On the Model S and the end of range anxiety
We see our market as being the market for premium sedans above $50,000, accounting, globally, for a couple million units a year. The Model S is [an owner's] primary car.
We'll be unveiling the Tesla Supercharger strategy [quick charging stations] in a couple of months. The Supercharger strategy should address people's intercity concerns. It charges three hours of driving in 30 minutes, which is the convenience inflection point, approximately, for a gasoline car. Generally, if you start [driving] at 9 am, by the time you hit noon, you want to go to the bathroom, grab lunch. If you add up the time it's something like 20 to 30 minutes.
On Tesla's planned $30,000 sedan
If we are successful enough to get to our third-generation vehicle, our $30,000 vehicle, then we'll be able to use the whole [Fremont] plant. It'd be three to four years [from now]. It would be quite similar to the Model S but scaled down. Probably about the size of a BMW 3-series or an Audi A4.
I'd like to try to think of some innovative things we can do on that third-generation vehicle, but the focus will be primarily on having a great car at $30,000, which will require a lot ingenuity. So, we'll be on third-generation powertrain technology, we'll scale up production by an order of magnitude, roughly, and then the car itself will probably be twenty to thirty percent lighter.
On Henrik Fisker and the Karma
I don't think very highly of Henrik Fisker. At first I thought I'd outsource the design of the Model S to Henrik Fisker when he had a styling company...And, the initial proposals he came with were pretty good, and then as we got into it they started getting worse and worse. I was very puzzled as to why he was producing such awful designs for us. It turns out what he actually decided to do was to take our specifications for the Model S...he took that basic plans, shopped it, got it funded, didn't tell us. What it turned out was, we were paying him to do styling for his own car.
[Note: Tesla sued Henrik Fisker and lost in mediation.]
The fundamental problem with Henrik Fisker he is a designer or stylist...he thinks the reason we don't have electric cars is for lack of styling. This is not the reason. It's fundamentally a technology problem. At the same time you need to make it look good and feel good, because otherwise you're going to have an impaired product. But just making something look like an electric car does not make it an electric car. [Fisker] thinks the most important thing in the world -- or the only important thing in the world -- is design, so he outsourced the engineering and manufacturing. But the fact is...that's the crux of the problem. And he's outsourcing to people who don't know how to solve the problem. So he came up with a product -- it's a mediocre product at a high price. It looks good. Particularly from the side it looks good. I don't love the front. It looks too much like a caricature of a Mexican Bandito, the grille. The car looks very big, it's bigger than the Model S, but it has no trunk space and it's cramped inside, particularly in the rear seats. The mark of a good design is something that has great aesthetics and great functionality.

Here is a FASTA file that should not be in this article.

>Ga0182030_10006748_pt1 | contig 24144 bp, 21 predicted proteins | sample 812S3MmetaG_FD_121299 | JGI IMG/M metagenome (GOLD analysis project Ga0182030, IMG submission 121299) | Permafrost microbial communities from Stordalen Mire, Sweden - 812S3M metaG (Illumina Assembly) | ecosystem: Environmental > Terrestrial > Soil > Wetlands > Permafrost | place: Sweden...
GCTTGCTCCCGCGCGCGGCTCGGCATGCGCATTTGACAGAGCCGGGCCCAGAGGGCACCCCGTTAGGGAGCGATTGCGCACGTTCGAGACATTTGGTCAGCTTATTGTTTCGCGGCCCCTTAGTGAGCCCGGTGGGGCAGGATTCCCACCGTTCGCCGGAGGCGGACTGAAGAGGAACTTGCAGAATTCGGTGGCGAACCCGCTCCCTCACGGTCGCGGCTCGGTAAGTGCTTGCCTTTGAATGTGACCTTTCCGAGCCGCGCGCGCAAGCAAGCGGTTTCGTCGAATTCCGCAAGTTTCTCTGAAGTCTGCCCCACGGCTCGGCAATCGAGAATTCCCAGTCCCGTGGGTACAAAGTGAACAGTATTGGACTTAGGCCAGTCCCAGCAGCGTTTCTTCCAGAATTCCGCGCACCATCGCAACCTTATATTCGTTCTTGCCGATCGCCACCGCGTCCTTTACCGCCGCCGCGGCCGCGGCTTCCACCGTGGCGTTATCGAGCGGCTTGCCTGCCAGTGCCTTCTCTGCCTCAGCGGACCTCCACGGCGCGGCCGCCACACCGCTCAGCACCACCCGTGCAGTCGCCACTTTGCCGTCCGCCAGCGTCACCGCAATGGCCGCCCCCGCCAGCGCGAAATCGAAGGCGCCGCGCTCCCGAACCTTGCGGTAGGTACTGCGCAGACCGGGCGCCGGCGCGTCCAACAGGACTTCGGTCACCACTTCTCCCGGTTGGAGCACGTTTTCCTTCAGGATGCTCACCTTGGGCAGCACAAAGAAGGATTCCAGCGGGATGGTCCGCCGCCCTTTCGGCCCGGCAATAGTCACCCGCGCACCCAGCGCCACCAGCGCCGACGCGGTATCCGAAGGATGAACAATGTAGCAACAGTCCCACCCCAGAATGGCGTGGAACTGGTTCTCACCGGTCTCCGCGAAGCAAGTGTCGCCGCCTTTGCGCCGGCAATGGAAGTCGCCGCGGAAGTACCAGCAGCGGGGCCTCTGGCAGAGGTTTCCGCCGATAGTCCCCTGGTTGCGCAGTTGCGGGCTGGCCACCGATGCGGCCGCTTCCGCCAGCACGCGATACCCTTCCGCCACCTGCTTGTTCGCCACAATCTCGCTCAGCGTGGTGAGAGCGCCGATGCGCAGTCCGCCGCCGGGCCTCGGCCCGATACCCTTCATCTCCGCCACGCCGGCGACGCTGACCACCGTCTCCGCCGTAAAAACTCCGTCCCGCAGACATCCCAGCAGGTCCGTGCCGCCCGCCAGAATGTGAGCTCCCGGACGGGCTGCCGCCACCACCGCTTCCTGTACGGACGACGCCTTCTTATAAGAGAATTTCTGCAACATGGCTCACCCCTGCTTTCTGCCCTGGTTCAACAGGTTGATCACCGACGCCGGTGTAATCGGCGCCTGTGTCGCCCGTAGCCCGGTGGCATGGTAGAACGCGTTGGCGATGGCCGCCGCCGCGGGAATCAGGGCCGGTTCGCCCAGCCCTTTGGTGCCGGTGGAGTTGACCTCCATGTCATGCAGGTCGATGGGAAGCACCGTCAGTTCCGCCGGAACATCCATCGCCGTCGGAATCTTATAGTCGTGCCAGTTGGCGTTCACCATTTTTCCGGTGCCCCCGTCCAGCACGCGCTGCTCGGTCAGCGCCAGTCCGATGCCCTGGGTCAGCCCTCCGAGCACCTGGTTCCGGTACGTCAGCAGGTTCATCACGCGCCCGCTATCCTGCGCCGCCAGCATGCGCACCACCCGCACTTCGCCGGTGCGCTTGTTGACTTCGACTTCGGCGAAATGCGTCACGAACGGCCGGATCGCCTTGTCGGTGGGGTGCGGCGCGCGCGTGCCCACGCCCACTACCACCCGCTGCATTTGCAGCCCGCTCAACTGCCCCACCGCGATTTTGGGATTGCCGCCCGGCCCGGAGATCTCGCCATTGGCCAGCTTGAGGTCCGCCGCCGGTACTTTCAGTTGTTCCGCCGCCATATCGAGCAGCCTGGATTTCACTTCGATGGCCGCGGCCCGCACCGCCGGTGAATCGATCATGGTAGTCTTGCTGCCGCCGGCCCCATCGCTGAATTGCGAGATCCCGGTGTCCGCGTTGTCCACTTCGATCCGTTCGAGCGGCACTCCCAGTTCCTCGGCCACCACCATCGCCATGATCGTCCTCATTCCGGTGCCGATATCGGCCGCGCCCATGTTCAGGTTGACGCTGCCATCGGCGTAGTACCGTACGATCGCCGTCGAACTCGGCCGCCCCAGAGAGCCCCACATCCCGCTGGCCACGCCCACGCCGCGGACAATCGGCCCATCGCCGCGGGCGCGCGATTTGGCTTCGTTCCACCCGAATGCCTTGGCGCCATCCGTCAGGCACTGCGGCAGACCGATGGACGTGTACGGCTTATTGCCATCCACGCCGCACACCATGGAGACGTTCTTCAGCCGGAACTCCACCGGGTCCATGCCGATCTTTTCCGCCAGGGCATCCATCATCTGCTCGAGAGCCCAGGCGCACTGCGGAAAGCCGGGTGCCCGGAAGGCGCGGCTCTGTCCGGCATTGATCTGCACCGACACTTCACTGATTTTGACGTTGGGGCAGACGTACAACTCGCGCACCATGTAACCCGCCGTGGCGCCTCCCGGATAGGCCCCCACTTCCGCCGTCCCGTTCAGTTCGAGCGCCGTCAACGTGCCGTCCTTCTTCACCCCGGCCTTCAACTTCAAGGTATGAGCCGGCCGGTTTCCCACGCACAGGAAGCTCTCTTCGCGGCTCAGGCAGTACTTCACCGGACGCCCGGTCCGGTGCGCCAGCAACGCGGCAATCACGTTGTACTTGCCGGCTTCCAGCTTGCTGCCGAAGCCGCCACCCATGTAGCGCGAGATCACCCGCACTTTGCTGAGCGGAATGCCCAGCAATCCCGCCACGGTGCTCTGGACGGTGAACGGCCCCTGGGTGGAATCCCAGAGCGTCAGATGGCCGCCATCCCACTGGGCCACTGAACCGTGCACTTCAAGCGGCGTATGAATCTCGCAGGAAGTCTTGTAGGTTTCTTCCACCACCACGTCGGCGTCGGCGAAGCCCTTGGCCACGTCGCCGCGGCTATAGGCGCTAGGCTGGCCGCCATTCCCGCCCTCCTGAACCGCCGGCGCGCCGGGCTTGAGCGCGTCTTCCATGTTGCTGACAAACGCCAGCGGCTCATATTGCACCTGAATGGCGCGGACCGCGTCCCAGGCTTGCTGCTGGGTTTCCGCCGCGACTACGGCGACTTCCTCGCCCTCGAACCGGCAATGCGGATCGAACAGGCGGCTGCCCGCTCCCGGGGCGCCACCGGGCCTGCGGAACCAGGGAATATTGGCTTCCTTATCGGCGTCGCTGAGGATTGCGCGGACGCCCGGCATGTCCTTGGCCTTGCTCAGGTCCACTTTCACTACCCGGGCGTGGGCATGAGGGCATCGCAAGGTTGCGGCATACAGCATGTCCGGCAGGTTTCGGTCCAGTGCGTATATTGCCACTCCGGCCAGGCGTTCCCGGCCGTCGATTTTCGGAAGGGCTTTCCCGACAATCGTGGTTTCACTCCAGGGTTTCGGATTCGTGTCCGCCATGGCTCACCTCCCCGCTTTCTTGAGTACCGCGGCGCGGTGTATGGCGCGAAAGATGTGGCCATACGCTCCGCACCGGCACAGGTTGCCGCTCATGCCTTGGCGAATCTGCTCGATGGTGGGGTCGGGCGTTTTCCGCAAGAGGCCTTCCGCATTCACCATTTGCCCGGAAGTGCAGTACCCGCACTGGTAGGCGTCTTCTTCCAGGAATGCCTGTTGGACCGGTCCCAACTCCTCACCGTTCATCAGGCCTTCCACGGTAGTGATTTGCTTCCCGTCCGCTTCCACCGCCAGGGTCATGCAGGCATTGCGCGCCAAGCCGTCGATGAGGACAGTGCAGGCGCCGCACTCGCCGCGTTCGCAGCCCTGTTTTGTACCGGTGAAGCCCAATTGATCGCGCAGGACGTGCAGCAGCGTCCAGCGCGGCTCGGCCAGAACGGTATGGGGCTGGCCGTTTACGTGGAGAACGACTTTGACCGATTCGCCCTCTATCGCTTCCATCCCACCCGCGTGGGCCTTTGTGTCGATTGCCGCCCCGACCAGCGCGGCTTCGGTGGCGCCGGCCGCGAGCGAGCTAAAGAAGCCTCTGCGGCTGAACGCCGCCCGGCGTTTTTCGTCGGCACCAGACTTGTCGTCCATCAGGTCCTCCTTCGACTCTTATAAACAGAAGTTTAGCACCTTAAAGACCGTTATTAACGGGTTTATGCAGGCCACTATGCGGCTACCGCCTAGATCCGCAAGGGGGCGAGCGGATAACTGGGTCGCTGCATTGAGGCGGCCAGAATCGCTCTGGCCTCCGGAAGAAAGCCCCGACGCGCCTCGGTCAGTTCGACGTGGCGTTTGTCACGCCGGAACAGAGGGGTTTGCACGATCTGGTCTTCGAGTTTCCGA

[Note: In the interest of fairness, we provided Henrik Fisker the opportunity to respond to Musk's comments. He did so via e-mail:
"Firstly, to set the record straight, Fisker won in court...a judge threw out the case and awarded costs to Fisker.
We are delighted that Elon thinks the Karma is a good-looking car.
Obviously, Tesla and Fisker are appealing to two different customer bases with two totally different technologies. Tesla has pure EV and Fisker has a range-extended offering with no compromise on range. We are proud to have delivered over 1000 Karmas to customers in the U.S. and Europe and are now moving into the [Gulf Cooperation Council countries] and Chinese global markets.
We wish Tesla all the best with their latest model and hope that both companies go from strength to strength as they challenge the automotive rulebook."
On high performance and gestalt
Before the Model S, my family car was a 911 Turbo. [The rear seats] fit two small boys really well. [Musk has five children.] It's a good car. So it's not as though I'm some super eco person. I believe you've got to have a compelling product at the end of the day. Otherwise you're just going to address a very small segment of the population that cares enough to suffer through this horrible product. And it's just never going to scale. We had to show -- and I think we have with the Model S -- that an electric car can be better than any gasoline car. When you look at it in terms of safety aesthetics, functionality, performance, entertainment, fit and finish -- when you combine all those elements, how they combine as a gestalt. Do they all fit together and make sense? I think the Model S does.